The above-described invention is particularly well suited for battery powered electrochromic device applications, such for controlling the charge level of electrochromic coatings on lenses in, e.g., a pair of eyewear or eyeglasses (i.e., sunglasses). The invention also finds applicability in areas such as automotive, architectural and aircraft glass and/or glazing, advertising displays and the like.
In one embodiment, the electro-optic or electrochromic device optically cooperates with a lens(es) (prescription or other), a vehicle windshield. a window pane, an aircraft transparency or other transparent or translucent material. In an eyewear embodiment, an eyewear housing includes a controller for executing control methods according to the invention as well as a power source for providing a charging voltage or current. The power source may comprise a battery, a fuel cell, a solar cell or any other power source capable of providing the appropriate charging voltage or current. Preferably, the power source is small enough to fit inside the form factor defined by the eyewear or a helmet including the eyewear. A wearable power source is also contemplated by the inventors.
It should be noted that a maximum charge level is preferably selected to avoid browning or bubbling of the EO or EC device, while a minimum charge level is selected to provide a minimum rate of chromatic change of the EO or EC device. Thus, the maximum charge level is selected to avoid device damage, while the minimum charge level is selected to meet a minimum consumer expectation with respect to product performance including the controlled EC device.
The above-described embodiments of the invention, and other embodiments that will now be apparent tot hose skilled in the art, controls the total charge applied to an EC device and the rate at which that charge is applied to the EC device over a functional temperature range to control the EC device within a stable electrochemical limit and thereby provide a useful lifecycle durability. A maximum rate of charge transfer is selected to avoid secondary electrochemical reactions of the controlled EC device. In one embodiment, a minimum rate of charge transfer may be provided to ensure that a minimum desirable rate of operation of the controlled EC device is maintained.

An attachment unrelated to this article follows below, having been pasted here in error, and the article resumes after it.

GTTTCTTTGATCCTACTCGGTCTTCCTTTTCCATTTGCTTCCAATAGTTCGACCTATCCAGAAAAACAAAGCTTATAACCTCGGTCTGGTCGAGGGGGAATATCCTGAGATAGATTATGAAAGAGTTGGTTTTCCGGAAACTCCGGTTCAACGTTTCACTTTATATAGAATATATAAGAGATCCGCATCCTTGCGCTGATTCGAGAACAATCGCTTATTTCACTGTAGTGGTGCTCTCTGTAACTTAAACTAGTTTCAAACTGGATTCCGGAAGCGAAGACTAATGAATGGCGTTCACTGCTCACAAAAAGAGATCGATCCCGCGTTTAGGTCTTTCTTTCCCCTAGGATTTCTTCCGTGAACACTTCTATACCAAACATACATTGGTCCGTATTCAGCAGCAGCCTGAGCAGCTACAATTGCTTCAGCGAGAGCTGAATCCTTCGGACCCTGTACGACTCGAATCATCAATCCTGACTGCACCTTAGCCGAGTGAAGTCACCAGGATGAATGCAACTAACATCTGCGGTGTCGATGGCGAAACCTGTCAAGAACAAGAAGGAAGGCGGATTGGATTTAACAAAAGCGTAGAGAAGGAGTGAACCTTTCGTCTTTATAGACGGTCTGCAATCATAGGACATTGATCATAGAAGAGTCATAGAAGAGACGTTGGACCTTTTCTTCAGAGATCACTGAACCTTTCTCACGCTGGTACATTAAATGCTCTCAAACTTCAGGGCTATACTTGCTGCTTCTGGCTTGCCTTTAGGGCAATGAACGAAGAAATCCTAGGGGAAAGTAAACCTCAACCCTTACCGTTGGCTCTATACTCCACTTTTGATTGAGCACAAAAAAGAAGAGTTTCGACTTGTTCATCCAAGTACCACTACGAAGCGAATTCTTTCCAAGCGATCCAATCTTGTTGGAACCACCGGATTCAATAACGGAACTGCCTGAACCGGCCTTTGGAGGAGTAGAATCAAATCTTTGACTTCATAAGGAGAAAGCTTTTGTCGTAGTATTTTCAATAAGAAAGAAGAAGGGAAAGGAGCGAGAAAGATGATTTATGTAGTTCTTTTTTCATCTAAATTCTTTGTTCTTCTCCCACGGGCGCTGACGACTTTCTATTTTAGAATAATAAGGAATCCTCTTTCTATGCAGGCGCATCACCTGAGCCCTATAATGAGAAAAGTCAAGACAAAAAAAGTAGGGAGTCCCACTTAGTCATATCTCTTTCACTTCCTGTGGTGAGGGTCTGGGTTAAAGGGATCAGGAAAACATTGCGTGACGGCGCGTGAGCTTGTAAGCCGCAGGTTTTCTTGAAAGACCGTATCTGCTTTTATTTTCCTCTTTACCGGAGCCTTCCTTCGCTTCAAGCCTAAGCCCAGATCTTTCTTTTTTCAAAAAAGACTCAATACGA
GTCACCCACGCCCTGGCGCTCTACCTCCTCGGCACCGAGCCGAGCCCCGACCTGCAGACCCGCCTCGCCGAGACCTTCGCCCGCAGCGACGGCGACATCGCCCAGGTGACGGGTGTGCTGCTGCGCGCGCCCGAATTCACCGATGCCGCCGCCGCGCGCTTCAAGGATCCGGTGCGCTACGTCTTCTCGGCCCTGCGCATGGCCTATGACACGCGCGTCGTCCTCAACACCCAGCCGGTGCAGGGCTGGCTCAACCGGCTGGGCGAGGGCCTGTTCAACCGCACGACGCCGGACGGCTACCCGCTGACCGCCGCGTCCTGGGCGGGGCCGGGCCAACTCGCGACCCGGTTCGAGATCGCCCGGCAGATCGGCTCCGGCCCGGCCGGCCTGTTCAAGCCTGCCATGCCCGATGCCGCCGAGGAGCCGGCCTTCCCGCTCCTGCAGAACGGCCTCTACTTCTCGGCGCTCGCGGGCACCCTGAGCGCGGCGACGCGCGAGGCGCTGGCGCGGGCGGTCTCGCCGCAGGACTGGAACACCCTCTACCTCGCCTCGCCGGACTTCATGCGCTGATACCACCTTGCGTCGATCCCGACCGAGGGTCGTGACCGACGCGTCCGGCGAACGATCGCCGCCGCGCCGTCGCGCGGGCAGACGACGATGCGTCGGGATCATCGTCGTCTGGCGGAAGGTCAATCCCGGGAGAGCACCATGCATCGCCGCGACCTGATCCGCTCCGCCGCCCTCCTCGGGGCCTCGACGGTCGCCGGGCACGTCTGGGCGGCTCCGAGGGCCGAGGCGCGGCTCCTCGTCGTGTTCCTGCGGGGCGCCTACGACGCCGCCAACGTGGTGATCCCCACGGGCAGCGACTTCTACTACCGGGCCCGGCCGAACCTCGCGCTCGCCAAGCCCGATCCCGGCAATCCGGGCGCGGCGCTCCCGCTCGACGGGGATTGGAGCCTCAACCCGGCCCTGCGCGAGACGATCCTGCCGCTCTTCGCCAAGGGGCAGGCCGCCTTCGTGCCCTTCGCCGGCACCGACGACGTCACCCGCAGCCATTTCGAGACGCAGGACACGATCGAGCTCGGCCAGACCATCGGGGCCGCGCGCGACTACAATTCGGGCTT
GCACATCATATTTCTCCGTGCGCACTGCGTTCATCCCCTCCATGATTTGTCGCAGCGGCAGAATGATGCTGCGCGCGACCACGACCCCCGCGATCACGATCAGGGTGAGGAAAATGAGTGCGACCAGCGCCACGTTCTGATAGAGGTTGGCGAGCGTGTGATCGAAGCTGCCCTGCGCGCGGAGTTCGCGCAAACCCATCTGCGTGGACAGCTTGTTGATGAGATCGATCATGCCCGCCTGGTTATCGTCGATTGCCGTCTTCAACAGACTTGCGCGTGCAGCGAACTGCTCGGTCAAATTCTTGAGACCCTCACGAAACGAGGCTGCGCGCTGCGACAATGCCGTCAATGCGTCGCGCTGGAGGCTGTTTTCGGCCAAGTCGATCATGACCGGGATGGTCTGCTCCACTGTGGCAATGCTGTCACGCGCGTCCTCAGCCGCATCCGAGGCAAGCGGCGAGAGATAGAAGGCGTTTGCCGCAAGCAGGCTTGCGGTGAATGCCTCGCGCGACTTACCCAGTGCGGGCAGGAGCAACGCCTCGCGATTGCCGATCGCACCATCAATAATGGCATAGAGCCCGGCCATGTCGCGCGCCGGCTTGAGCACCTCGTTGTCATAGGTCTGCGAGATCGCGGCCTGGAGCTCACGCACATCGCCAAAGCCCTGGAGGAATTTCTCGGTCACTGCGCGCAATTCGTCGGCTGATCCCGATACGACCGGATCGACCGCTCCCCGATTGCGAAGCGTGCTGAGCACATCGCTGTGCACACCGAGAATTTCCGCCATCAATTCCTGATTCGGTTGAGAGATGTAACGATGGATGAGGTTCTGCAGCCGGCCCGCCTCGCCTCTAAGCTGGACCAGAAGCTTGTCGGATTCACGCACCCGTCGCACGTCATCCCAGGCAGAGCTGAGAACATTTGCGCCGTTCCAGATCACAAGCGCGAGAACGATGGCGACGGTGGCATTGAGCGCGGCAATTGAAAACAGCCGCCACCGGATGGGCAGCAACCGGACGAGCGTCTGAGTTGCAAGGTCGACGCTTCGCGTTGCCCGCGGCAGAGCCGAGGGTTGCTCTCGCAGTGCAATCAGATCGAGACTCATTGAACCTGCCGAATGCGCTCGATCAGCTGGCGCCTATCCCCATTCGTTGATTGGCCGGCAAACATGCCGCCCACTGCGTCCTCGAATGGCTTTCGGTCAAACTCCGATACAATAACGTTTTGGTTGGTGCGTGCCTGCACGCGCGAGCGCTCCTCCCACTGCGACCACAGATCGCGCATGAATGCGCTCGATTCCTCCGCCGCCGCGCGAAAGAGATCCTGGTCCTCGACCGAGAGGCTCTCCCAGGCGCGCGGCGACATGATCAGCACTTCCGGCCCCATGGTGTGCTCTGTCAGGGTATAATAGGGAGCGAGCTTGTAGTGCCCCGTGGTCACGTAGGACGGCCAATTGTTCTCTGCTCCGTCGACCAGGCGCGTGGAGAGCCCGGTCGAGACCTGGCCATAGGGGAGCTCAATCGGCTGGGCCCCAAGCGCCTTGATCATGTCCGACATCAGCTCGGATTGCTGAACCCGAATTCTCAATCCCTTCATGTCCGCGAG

Although various embodiments which incorporate the teachings of the present invention have been shown and described in detail herein, those skilled in the art can readily devise many other varied embodiments that still incorporate these teachings.
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|U.S. Classification||359/265, 359/275, 351/44, 359/288|
|International Classification||G09G3/38, G09G3/20, G02F1/163|
|Oct 23, 2000||AS||Assignment|
Owner name: PPG INDUSTRIES OHIO, INC., OHIO
Free format text: ASSIGNMENT OF ASSIGNORS INTEREST;ASSIGNORS:YU, PHILLIP C.;BACKFISCH, DAVID L.;COLEMAN, CHARLES R.;REEL/FRAME:011199/0506
Effective date: 20000906
|Mar 2, 2007||FPAY||Fee payment|
Year of fee payment: 4
|Apr 11, 2011||REMI||Maintenance fee reminder mailed|
|Sep 2, 2011||LAPS||Lapse for failure to pay maintenance fees|
|Oct 25, 2011||FP||Expired due to failure to pay maintenance fee|
Effective date: 20110902